I don't know about you, but I'd rather get felt up than blown up.
I hate to fly. In fact, I really, really, really hate to fly. When the kids were little, I used to sip red wine from a plastic dinosaur canteen that I wore around my neck so that I'd have the courage to simply board the plane. Once on, I'd sip until take-off, drift into a drunken stupor and sleep my way to our destination. If Mickey Mouse had smelled my breath at the arrival gate, he would have put his four fingers over his snout in horror.
Then I discovered Xanax. I've learned to time it properly so I can force myself to walk down the metal tube that leads to the smiling flight attendants into whose eyes I stare pitifully for some type of spiritual reassurance that never comes (it is also here that I assess the pilot for sobriety and stability--as if I, myself, am an example of those characteristics--ha!).
For me, that windowless "tube" is the most challenging part--- after all,this is the moment you can still turn and flee. Once you're over the threshhold, you have made your choice to actually fly. Especially these days when any kind of aberrant behavior (ex.wildly clawing at your collar and rolling your eyes---my un-medicated airplane demeanor) may cause leg irons to drop from the ceiling along with the oxygen masks.
People are complaining bitterly about the new methods of keeping us safe. I have serious doubts that these methods are fool-proof but the memory of 911 is fresh enough for me to accept that more thorough means of protecting airplanes are definitely in order. Do I want the full body pat down? Only if Clint Eastwood (yes, even at his age) is administering it. Will I submit to it, absolutely. It's over in a minute or two. There are far greater humiliations out there...and ones that take much longer.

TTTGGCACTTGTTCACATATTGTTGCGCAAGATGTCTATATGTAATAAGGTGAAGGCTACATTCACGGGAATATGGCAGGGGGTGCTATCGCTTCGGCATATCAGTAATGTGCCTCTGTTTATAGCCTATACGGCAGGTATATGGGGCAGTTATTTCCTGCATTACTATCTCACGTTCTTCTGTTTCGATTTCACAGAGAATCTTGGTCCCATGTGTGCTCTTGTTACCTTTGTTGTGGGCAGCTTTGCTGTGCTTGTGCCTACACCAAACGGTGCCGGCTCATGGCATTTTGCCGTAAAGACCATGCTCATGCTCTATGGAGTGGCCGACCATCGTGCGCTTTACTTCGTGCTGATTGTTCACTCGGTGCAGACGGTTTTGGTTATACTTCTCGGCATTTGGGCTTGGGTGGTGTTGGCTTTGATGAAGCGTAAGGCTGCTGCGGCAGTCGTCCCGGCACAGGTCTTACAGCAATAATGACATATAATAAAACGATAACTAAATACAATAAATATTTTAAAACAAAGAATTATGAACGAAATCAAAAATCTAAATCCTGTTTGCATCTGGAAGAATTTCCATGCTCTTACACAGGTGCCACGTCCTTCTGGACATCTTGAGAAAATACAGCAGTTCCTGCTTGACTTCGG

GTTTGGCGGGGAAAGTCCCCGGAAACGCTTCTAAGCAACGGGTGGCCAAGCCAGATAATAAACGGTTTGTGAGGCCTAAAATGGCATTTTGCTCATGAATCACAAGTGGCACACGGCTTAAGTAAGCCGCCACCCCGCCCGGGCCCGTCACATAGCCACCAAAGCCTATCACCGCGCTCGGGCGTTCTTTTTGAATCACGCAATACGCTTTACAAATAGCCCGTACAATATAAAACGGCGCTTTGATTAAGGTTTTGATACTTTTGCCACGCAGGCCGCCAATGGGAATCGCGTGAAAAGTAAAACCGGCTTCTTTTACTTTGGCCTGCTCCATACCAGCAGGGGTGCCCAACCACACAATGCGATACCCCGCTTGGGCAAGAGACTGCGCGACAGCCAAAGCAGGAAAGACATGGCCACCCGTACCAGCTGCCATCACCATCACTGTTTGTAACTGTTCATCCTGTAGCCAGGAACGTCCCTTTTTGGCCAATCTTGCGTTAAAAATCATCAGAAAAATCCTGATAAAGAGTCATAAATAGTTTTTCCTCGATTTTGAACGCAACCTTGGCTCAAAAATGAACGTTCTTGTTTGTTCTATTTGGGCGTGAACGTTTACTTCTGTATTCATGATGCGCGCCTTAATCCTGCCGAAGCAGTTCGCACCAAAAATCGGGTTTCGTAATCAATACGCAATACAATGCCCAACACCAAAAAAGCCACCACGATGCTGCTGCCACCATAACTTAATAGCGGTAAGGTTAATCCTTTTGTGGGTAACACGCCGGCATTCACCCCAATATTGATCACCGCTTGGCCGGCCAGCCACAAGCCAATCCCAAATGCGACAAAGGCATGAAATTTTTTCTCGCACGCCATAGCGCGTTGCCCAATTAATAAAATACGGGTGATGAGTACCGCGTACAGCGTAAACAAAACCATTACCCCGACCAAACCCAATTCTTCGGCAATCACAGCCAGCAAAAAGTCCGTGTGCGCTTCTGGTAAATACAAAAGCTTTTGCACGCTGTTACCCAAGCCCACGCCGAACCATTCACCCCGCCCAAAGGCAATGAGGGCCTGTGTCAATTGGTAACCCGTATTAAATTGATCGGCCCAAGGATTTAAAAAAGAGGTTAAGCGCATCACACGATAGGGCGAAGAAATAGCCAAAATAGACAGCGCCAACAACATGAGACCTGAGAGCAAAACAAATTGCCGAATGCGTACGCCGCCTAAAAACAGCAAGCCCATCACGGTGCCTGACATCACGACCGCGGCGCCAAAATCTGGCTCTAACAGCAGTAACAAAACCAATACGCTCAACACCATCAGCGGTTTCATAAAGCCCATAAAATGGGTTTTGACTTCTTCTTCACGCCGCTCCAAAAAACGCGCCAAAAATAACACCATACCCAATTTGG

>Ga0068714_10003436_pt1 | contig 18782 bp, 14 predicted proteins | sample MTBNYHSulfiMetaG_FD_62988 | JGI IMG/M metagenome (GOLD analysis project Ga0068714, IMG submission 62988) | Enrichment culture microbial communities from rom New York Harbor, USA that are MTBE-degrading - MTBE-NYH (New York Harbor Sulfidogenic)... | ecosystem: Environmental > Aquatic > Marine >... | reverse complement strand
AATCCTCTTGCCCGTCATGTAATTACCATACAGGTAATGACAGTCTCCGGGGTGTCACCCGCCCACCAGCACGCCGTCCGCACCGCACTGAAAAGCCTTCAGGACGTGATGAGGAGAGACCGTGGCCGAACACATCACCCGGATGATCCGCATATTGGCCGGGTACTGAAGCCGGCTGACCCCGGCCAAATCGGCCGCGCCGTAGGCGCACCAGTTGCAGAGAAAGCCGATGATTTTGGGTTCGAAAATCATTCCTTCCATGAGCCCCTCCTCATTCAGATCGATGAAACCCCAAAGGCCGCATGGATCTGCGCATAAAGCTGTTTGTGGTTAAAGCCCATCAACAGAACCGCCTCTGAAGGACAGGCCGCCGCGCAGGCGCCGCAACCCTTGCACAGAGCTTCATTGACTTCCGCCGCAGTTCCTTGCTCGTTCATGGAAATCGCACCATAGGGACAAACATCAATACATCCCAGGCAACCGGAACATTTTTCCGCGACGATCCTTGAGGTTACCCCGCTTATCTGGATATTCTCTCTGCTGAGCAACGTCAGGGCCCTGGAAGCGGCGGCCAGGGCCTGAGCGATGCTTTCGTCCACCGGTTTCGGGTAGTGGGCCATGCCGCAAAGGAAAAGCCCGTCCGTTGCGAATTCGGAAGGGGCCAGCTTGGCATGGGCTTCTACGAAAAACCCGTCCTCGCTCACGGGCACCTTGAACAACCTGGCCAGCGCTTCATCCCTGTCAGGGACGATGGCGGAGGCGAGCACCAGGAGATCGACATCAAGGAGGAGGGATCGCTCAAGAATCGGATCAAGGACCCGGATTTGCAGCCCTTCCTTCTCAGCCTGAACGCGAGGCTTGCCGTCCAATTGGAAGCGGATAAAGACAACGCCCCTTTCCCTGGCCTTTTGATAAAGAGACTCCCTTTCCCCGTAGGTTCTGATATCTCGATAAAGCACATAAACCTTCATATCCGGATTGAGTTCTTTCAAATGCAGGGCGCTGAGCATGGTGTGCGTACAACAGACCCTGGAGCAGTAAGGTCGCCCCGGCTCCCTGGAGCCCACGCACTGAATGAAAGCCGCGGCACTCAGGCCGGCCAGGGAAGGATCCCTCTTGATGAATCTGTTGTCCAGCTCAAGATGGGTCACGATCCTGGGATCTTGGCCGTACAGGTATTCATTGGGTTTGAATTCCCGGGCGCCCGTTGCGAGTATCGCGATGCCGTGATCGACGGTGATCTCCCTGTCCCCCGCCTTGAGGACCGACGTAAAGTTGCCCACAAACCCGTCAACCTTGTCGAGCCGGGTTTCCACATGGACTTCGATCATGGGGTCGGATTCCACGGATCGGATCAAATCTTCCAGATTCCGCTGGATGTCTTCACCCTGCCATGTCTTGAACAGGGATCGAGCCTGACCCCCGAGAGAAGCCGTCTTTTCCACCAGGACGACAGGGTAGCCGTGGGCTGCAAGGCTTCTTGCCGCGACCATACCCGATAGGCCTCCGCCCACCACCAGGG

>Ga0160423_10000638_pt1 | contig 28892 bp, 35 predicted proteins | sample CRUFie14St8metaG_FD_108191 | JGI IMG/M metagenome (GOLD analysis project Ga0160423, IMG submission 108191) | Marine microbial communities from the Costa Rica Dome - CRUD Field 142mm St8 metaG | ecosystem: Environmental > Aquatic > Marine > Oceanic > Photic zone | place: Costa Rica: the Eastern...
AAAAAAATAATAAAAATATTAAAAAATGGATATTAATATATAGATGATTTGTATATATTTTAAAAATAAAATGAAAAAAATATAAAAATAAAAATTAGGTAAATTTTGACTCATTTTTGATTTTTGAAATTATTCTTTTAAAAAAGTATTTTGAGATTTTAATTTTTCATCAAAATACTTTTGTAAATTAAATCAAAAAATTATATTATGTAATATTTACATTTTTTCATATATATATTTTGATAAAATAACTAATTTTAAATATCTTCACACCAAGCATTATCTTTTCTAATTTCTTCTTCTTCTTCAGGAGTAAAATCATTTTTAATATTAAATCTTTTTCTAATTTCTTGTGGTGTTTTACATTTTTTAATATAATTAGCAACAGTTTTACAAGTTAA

Do I care that some TSA agents may be stifling hysterical laughter behind the screen if I choose the body scan? Sure, but not enough to refuse on moral grounds. If anyone wants to put scanned images of my 52 year old you-know-whats on the internet or print out a copy to keep in their wallets, clearly the psych evaluation they were given before being hired failed to pick up that they are totally loco and need a different type scan or two (and a straight-jacket) themselves. In other words, I'll be uncomfortable and then get over it.
When the kids were little we did a lot of driving. We drove to Chicago and Minnesota and before I was married, I took a bus home from Phoenix, Arizona to avoid the flight and this was long before scanning--or substantive security measure of any kind. I flew a few times before all this hoopla and, despite my anxiety, airports were fun back then. The atmosphere was usually one of pleasant anticipation and even though I was far, far from my comfort zone, I kind of got into it. Now the predominant feeling in airports seems to be fear---of terrorism, blood clots, sitting next to a jerk, getting trapped in the bathroom, feeling cold, feeling hot, retaining fluids from the peanuts and looking puffy--it's a veritable smorgasbord of anxiety.
I will always hate to fly. It's an unnatural action....aerodynamics make no sense whatsoever and you know I'm right. It's pure magic every time a plane lifts off the ground and any flight that lands with its passengers and crew alive, qualifies as a great flight as far as I'm concerned.
I will always avoid air travel if possible and continue to advocate the building of a tunnel between Brooklyn and the European continent so I can, one day, see the sights over there without having to board a plane. Until then and as I mentioned before--I'd rather gelt felt up than blown up. Safe flying to you all.